Online resources to challenge our thinking about grading and assessment #education #assessment #grading

Over the past year, I’ve been investigating the history of grading as well as current and emerging approaches to assessment. As we come near the end of 2012, I thought that I would share fifteen of my favorite resources that are available online (everything from blog posts to peer-reviewed sources). Following that list is a short bibliography of additional peer-reviewed sources. From personal experience, I know that many of these make for great discussion starters.

  1. Rethinking Letter Grades – This post comes from a teacher at a school that was planning to move to a “no letter” grade policy in 2013.
  2. 12 Alternatives to Letter Grades – Regardless of your opinion about letter grades, this provides a variety of great feedback and assessment possibilities.
  3. Don’t Rely on Letter Grades – In this post, the “American English Doctor” shares a few thoughts about the limitations of letter grades.
  4. “E” is for Faith: How Come Schools Assign Grades of A, B.C.D, and F – but not E? – This is a reflection inspired by a school board choosing to remove the “D” and “F” and make anything below 70 a failing grade.
  5. Assessment: Turning a Blunt Instrument into a Powerful Learning Tool – Be sure to watch the video interview embedded in this post. If you are new to this discourse, be ready to pause the video and look up a number of valuable phrases in the assessment conversation, concepts like assessment as learning, attention literacy, contract grading, personalized assessments, assessing learning versus documenting learning, etc.
  6. Taking Back Teaching: A Forgotten History
  7. Grades, Grades, and More Grades!
  8. Imagining College Without Grades
  9. Colleges and Universities that Use Narrative Evaluations (Wikipedia Entry)
  10. Homeschool-Friendly Colleges and Universities that Don’t Give Grades
  11. A Brief History of Student Learning Assessment (PDF) _ This 48-page document comes from the Association of American Colleges and Universities. While it focuses upon higher education, many of the concepts apply across grade levels.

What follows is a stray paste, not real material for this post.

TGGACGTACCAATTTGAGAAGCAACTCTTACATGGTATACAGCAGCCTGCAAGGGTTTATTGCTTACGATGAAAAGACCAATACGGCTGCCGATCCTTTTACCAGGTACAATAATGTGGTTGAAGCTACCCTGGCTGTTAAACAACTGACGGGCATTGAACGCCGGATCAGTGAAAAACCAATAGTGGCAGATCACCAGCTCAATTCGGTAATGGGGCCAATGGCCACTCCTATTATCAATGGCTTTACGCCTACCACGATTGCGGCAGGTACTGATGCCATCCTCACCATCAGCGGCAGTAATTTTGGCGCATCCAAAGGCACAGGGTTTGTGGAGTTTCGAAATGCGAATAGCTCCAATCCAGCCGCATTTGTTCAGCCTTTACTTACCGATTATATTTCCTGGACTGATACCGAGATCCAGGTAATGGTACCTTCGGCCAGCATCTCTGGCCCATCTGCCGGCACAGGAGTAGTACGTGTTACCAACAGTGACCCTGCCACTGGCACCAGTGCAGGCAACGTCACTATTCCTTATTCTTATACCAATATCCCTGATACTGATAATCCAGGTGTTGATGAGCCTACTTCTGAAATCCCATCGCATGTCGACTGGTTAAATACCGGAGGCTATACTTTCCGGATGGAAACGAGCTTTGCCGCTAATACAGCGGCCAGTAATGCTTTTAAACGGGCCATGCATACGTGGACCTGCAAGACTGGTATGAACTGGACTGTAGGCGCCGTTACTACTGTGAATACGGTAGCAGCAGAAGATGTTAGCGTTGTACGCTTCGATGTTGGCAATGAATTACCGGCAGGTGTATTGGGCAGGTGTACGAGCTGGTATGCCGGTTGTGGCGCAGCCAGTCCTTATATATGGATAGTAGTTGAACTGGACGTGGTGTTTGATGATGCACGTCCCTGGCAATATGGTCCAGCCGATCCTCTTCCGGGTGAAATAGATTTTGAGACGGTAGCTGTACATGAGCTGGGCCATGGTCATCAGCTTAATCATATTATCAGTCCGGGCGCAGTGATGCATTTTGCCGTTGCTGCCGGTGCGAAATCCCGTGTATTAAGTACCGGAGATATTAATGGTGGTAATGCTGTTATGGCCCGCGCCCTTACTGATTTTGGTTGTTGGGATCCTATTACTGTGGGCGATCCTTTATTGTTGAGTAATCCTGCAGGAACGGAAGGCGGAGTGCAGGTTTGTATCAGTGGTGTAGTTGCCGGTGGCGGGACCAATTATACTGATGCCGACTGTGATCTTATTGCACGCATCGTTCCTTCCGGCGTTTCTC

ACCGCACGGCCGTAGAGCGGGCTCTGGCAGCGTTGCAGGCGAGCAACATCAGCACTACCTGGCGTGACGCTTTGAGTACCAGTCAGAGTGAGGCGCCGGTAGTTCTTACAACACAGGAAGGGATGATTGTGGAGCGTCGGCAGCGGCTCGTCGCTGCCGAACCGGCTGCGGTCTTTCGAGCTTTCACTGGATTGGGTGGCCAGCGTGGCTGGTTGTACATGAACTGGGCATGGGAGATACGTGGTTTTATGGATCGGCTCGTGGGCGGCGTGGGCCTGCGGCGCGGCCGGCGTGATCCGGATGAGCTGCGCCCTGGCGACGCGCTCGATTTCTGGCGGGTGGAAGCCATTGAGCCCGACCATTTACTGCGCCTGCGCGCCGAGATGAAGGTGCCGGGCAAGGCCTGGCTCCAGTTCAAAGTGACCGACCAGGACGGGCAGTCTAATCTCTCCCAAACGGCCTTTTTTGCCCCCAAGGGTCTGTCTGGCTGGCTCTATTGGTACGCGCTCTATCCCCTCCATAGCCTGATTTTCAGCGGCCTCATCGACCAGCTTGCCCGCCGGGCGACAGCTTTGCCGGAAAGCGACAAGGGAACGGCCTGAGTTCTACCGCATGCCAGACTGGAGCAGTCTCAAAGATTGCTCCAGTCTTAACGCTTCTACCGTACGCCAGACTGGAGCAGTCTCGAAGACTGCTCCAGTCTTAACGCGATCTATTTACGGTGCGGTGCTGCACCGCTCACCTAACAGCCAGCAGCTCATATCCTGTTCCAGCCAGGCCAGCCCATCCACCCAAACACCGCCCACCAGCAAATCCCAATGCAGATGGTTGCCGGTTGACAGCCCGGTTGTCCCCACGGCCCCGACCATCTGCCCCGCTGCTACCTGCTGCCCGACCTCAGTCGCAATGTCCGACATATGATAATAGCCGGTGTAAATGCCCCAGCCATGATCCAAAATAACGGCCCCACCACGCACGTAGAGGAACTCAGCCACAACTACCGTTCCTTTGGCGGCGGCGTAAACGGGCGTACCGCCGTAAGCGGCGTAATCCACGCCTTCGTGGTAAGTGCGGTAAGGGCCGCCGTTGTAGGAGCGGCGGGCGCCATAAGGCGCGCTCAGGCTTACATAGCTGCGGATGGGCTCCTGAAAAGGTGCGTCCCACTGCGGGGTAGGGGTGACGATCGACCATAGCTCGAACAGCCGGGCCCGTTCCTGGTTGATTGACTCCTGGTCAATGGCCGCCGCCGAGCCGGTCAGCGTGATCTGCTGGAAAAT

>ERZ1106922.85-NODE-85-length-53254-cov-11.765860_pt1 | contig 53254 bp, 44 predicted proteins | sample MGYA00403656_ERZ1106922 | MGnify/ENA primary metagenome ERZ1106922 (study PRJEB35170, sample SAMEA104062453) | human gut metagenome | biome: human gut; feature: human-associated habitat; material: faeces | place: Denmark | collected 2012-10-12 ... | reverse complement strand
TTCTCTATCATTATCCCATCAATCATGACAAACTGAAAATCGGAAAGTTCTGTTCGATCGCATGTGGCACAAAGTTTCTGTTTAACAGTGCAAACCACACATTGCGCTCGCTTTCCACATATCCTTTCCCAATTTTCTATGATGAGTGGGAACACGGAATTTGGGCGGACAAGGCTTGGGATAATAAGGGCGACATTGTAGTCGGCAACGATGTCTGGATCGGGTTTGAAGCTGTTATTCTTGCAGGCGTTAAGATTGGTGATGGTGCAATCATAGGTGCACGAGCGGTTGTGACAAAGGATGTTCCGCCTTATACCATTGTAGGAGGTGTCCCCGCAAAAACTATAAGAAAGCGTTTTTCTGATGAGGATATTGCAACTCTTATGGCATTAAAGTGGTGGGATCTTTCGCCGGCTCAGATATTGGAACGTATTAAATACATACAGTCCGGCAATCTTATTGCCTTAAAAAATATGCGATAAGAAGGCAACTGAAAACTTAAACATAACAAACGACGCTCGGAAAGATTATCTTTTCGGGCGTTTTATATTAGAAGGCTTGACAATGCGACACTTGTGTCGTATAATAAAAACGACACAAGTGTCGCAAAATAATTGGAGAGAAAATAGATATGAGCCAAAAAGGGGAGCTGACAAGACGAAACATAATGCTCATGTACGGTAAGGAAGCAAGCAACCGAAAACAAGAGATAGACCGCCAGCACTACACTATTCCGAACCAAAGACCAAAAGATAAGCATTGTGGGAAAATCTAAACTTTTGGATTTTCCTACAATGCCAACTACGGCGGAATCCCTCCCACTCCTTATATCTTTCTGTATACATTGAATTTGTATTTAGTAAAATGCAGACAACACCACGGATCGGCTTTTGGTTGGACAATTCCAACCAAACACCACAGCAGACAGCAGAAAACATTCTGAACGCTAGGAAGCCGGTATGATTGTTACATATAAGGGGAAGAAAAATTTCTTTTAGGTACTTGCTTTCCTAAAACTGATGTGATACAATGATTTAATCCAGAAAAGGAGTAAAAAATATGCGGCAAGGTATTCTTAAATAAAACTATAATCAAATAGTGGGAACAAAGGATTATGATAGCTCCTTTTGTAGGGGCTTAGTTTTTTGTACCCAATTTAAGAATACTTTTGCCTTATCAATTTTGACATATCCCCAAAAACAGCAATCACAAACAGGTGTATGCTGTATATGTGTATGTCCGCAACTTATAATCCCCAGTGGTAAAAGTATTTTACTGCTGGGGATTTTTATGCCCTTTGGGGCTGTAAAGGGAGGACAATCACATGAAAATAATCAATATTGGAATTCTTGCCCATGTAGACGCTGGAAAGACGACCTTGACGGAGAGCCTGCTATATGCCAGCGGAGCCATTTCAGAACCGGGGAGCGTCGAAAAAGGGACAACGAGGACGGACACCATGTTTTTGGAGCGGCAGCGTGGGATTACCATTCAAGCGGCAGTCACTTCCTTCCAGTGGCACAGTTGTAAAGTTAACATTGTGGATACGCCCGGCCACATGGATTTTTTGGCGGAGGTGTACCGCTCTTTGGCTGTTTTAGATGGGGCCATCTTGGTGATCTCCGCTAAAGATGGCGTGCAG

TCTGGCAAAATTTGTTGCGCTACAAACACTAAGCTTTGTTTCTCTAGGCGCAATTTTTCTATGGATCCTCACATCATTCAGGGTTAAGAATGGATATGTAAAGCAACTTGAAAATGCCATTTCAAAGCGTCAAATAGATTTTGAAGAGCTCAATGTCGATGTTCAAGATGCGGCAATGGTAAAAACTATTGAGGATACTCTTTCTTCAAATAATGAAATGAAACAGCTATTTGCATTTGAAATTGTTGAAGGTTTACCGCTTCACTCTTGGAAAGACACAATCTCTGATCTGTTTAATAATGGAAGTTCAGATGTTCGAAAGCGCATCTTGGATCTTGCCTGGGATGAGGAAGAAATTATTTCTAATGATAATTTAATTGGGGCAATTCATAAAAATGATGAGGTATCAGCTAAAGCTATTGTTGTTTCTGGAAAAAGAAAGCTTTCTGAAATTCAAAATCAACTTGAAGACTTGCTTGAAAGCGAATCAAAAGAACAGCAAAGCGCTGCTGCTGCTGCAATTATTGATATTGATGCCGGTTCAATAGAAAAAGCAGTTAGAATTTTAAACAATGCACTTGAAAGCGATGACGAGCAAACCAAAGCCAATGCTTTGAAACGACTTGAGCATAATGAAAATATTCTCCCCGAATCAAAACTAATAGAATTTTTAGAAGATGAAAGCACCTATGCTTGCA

12. The History of Grading Practices (PDF)- This 1971 journal article from Measurement in Education appears to be a common source for later references to the history of grading.
  13. History of Assessment Practices in the United States (PDF)
  14. Can We Get Beyond Letter Grades – This is a good discussion starter from ASCD’s Educational Leadership journal.

For anyone interested in a thought-provoking journey through the role of grades in education, these sources should be a helpful start. If you want to venture into even more peer-reviewed resources on the subject, below is a short bibliography. For obvious copyright reasons, I can’t share the full-text versions, but you can likely find most of these through a local library.

Adams, J. B. (2005). What makes the grade? faculty and student perceptions. Teaching of Psychology, 32(1), 21-24. doi: 10.1207/s15328023top3201_5

Bagley, S. S. (2008). High school students’ perceptions of narrative evaluations as summative assessment. American Secondary Education, 36(3), 15-32.

Bagley, S. S. (2010). Students, teachers and alternative assessment in secondary school: Relational models theory (RMT) in the field of education. The Australian Educational Researcher, 37(1), 83-106. doi: 10.1007/BF03216915

Bursuck, W. D., & Munk, D. D. (1998). Can grades be helpful and fair? Educational Leadership, 55(4), 44-47.

Bahous, R. (2008). The self-assessed portfolio: A case study. Assessment & Evaluation in Higher Education, 33(4), 381-393. doi: 10.1080/02602930701562866